"He's like an athlete on steroids," says Dave Lubben of Practical Farmers of Iowa, a group dedicated to minimizing plowing as well as use of fertilizer and pesticides.
For these reasons, "Francis Childs isn't a good role model," contends Dennis R. Keeney, senior fellow at the Council for Agricultural Science and Technology in Ames, Iowa. Recurring gluts of corn mean that all farmers ought to be concerned less about boosting production and more about cutting costs and diversifying into other crops, says Dr. Keeney.
But farmers don't think collectively. And in the short term, one way for a single corn grower to compensate for lower crop prices is to produce more -- a cruel irony of the commodities market.
And so, the Childs effect is already evident at farms across the Corn Belt. After phoning Mr. Childs from his farm in Indiana, two states east, Robert Little this year has big plans for boosting production, including use of the same type of deep-cutting plow that Mr. Childs employs. "What Francis has done is truly amazing," says Mr. Little.
Indeed. Every season since 1997, Mr. Childs has produced more corn from a single acre than anyone else who farms nonirrigated land, giving him three consecutive "dry land" victories in the National Corn Growers Association contest. For the past two years, he even beat the top tiller of irrigated land, which often does better because it has a steady moisture supply. Agronomist Norm Larson of Case IH, a farm-implement maker, is in awe: "To me, he is like Neil Armstrong," Mr. Larson says.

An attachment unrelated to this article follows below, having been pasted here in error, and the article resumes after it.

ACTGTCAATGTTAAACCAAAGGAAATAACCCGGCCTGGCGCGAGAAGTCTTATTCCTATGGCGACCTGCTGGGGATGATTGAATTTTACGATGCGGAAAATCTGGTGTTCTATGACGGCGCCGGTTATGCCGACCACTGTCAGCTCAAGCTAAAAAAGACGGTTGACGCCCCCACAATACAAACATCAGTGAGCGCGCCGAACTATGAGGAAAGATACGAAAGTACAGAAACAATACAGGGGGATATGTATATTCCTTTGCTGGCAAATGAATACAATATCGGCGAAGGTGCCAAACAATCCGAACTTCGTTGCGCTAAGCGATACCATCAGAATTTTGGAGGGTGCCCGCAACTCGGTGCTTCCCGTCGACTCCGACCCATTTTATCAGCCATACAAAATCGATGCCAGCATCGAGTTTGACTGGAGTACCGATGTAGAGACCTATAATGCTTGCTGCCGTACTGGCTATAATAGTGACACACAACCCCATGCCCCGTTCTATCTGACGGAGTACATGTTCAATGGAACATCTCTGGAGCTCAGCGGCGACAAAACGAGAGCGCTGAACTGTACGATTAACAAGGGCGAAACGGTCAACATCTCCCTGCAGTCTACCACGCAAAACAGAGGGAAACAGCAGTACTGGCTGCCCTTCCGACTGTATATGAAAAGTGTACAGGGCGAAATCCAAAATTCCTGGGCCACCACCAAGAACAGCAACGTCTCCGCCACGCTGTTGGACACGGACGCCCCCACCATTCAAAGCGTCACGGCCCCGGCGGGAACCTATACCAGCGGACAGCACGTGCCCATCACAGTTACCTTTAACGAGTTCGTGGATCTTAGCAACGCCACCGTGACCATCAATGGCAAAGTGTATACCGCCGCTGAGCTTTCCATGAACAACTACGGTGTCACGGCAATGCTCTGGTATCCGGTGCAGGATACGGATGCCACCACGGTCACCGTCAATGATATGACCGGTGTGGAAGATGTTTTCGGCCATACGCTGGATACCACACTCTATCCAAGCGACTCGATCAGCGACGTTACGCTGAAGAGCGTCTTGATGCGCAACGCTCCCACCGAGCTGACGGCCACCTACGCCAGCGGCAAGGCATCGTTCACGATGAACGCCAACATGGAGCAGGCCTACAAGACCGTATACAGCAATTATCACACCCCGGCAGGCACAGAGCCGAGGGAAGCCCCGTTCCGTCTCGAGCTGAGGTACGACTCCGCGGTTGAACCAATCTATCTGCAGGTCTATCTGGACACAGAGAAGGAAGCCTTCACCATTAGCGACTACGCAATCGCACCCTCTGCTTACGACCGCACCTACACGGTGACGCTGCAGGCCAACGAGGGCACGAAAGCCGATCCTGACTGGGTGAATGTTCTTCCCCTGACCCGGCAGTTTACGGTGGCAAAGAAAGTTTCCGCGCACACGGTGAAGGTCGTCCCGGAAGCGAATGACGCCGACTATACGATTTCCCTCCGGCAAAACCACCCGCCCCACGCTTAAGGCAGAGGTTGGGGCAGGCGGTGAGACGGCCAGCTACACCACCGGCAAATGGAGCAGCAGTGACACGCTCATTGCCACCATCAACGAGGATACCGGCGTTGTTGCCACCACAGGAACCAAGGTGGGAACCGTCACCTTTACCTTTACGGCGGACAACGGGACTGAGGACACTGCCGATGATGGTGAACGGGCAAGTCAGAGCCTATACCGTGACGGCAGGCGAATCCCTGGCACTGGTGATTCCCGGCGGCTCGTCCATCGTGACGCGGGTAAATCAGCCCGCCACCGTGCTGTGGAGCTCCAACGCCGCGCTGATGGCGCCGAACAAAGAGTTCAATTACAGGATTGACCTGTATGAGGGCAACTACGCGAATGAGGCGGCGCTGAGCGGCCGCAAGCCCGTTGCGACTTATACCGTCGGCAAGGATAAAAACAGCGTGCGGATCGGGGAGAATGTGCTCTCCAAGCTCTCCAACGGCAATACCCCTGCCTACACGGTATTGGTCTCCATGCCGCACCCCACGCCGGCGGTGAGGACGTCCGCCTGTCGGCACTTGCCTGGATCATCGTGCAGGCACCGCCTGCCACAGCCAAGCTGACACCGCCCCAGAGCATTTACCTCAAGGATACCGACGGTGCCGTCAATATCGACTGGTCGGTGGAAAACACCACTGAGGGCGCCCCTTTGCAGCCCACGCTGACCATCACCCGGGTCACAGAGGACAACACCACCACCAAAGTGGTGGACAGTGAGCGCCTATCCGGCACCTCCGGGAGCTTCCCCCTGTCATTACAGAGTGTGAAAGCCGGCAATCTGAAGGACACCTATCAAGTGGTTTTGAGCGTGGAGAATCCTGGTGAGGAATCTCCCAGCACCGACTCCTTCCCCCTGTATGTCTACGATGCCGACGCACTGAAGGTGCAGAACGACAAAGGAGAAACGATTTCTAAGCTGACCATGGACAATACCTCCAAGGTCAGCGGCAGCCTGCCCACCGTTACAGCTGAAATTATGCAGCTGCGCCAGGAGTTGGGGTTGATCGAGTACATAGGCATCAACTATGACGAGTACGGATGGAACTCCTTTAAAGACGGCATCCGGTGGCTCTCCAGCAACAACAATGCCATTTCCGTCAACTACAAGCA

Mr. Childs's string of championships, touted on the bug screen of his pickup, has won him tens of thousands of dollars in corporate prize money and gifts. He also gets free equipment. After he praised a particular plow in a trade-magazine article, its sales jumped. Now, "we make sure he gets whatever he needs from us for free," says Mike Lickteig, co-president of the plow's maker, Wiese Corp. in Perry, Iowa.
Instead of any financial incentive, though, what seems to drive Mr. Childs is the challenge. "I like corn," he says. "I like to push it." Most Midwestern farmers rotate their crops, usually alternating between corn and soybeans, a practice that is good for the soil and helps keep weeds and insects from getting out of hand. Mr. Childs plants only corn.
At 320 acres, his northeast Iowa farm sits among operations three and four times its size. A recent visit finds Mr. Childs willing to talk about corn and little else. Personal questions start him gazing at the horizon. A shy man, he seems more comfortable around plants than people.
He is the third generation of his family to grow corn on this farm. As a young man he competed in demolition derbies and tractor pulls. Only later in life did he take up "corn racing," as the yield contests are called.